On 21 June, Khalifa Haftar’s Libyan National Army (LNA) succeeded in retaking the Oil Crescent from forces under the command of former Petroleum Facilities Guard (PFG) commander Ibrahim Jadhran, recovering territory it had previously held up to Harawah just east of Sirte. This was achieved despite Jadhran’s forces outflanking LNA contingents in Ras Lanuf and killing at least 16 LNA fighters, before being forced to retreat under LNA aerial bombardment on 21 and 22 June. On the night of 23 June, unidentified aircraft bombed Saddadah castle, targeting a mixture of Jadhran and Benghazi Defence Brigade (BDB) forces that had retreated from the Oil Crescent clashes.
On 22 June, the National Oil Corporation (NOC) confirmed that Sidra and Ras Lanuf oil ports had been liberated from Jadhran’s forces and were now back under the control of the LNA. Jadhran’s forces seized the ports on 14 June and the NOC declared force majeure on loadings from the ports on the same day. The NOC said that more than 400,000 bpd in oil exports had been lost due to the violence and had cost billions of dollars of losses. Sidra escaped relatively unscathed, but two storage tanks at Ras Lanuf were destroyed. At least 16 LNA fighters were killed in the clashes.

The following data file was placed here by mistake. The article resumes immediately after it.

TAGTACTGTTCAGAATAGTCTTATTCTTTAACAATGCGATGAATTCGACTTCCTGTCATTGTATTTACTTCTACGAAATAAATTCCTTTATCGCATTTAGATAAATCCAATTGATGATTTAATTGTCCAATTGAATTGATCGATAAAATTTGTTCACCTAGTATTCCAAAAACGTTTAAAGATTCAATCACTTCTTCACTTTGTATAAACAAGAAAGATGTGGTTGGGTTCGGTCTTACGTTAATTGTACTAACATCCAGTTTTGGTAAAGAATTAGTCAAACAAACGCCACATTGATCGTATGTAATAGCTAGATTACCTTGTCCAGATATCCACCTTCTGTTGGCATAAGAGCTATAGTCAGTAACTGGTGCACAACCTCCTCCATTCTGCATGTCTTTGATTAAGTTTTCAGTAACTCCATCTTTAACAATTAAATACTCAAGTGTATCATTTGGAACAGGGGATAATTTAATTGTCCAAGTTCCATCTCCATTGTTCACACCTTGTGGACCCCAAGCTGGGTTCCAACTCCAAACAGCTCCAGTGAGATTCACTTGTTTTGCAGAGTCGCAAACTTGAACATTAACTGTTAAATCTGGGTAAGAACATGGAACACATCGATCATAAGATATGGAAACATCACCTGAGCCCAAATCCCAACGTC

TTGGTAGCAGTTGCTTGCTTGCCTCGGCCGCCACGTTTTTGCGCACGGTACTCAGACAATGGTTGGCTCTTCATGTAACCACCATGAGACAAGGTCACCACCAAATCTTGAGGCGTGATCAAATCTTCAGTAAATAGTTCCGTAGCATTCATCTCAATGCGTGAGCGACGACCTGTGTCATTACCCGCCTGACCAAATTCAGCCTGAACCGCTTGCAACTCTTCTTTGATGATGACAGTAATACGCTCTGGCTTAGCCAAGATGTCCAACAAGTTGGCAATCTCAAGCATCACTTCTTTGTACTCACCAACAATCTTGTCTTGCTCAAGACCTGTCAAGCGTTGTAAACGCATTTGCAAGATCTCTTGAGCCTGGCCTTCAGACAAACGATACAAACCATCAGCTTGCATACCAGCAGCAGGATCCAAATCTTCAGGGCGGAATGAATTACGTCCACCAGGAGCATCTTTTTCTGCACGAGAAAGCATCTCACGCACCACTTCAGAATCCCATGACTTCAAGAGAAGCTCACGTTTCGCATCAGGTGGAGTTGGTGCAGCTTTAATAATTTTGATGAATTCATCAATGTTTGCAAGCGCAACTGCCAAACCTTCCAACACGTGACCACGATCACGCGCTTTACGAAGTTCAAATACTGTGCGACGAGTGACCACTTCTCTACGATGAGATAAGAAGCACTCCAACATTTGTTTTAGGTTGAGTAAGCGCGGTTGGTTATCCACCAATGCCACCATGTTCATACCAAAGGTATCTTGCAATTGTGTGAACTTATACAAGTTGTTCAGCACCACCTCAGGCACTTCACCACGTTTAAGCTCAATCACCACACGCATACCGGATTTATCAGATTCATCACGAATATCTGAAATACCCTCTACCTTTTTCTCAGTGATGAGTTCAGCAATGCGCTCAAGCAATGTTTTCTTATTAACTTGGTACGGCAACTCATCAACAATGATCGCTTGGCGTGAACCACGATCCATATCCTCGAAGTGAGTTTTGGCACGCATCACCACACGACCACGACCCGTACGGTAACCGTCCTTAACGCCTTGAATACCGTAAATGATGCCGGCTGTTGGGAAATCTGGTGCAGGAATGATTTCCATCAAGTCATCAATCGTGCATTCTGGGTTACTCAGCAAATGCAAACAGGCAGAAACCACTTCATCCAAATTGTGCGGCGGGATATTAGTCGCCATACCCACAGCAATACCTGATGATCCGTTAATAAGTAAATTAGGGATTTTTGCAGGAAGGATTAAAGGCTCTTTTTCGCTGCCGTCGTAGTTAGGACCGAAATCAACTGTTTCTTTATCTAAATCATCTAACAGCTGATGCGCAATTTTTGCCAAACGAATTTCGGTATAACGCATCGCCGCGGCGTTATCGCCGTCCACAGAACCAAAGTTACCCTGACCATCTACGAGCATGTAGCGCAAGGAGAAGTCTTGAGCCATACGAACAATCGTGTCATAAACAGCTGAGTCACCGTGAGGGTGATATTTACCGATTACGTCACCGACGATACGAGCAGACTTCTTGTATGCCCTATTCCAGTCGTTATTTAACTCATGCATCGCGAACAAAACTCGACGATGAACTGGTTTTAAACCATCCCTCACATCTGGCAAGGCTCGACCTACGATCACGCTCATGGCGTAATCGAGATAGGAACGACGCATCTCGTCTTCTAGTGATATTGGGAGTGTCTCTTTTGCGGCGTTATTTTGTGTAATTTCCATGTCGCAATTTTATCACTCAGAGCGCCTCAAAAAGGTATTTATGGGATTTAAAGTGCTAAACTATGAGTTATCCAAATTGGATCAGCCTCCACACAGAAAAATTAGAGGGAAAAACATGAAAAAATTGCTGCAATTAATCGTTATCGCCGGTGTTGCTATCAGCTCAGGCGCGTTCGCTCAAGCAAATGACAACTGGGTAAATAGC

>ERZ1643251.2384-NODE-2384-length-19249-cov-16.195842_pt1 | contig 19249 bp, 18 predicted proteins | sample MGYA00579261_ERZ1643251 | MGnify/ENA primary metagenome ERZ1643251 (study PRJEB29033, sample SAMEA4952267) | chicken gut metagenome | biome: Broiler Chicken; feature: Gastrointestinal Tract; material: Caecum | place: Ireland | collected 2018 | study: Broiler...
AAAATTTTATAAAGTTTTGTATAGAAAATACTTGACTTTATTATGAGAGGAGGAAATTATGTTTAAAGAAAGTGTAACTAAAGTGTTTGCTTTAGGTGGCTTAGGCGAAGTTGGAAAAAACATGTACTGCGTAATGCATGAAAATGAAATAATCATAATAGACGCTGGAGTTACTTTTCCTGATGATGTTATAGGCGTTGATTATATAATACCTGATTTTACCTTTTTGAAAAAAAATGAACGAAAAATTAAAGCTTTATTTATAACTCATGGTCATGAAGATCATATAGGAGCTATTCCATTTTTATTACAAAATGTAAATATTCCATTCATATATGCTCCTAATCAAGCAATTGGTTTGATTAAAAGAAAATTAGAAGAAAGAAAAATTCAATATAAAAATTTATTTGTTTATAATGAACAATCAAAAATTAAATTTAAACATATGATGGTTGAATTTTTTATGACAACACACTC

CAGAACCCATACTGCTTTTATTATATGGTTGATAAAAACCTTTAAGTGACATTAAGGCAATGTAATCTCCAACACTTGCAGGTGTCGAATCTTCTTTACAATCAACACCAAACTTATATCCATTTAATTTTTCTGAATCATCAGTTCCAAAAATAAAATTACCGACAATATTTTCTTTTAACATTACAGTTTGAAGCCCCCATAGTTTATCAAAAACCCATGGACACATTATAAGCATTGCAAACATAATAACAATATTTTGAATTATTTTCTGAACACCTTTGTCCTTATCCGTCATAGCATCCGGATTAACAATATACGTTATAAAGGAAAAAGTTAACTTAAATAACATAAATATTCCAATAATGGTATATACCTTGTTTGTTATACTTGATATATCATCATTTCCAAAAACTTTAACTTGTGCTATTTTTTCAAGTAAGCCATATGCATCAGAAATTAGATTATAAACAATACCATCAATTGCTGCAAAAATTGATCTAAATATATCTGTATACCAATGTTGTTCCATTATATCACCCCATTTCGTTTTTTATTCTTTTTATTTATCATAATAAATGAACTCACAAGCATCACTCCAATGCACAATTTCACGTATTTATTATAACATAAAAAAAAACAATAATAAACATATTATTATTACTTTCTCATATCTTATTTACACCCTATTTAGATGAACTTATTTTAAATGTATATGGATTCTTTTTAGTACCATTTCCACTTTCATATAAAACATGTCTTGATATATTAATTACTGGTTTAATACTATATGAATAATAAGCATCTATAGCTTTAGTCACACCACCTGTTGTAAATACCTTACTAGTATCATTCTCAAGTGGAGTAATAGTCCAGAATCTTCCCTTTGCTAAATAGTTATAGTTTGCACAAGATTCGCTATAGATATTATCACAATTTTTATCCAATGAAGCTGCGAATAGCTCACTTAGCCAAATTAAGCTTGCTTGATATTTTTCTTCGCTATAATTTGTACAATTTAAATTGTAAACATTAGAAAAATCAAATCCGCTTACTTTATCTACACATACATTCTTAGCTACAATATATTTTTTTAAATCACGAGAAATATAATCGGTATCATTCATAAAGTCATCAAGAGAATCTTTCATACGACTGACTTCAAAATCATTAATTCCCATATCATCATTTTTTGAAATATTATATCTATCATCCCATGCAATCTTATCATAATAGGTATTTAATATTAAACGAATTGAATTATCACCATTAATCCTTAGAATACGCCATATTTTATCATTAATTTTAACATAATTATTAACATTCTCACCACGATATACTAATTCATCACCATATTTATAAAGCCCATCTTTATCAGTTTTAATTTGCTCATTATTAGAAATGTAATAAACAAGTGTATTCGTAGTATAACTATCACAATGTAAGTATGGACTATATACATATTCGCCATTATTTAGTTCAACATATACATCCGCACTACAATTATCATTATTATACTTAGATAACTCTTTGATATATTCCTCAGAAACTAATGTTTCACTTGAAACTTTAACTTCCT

On 25 June, the LNA spokesperson Ahmed al-Mismari stated that Khalifa Haftar had ordered the all ports ‘liberated’ by the Libyan National Army (LNA) to be handed over to the Benghazi-based National Oil Corporation (NOC), under the auspices of the Bayda-based parallel (interim) government led by Abdullah al-Thinni. The statement said that the eastern NOC would maintain contracts signed with international firms but would not engage with any oil vessels that the interim government and eastern NOC has not approved. Mismari further specified that, ‘no tanker will be allowed to dock in eastern ports without permission from the NOC based in Benghazi’ and that going forward a clearance from eastern NOC Chairman Faraj al-Hassi will be required for anybody wanting to enter the Oil Crescent. This clearance is being demanded for the alleged purpose of preventing ‘terrorists’ from receiving salaries from the oil revenue via Tripoli’s Central Bank of Libya. In the statement Mismari accused the NOC based in Tripoli of neglecting eastern security forces’ efforts to secure the Oil Crescent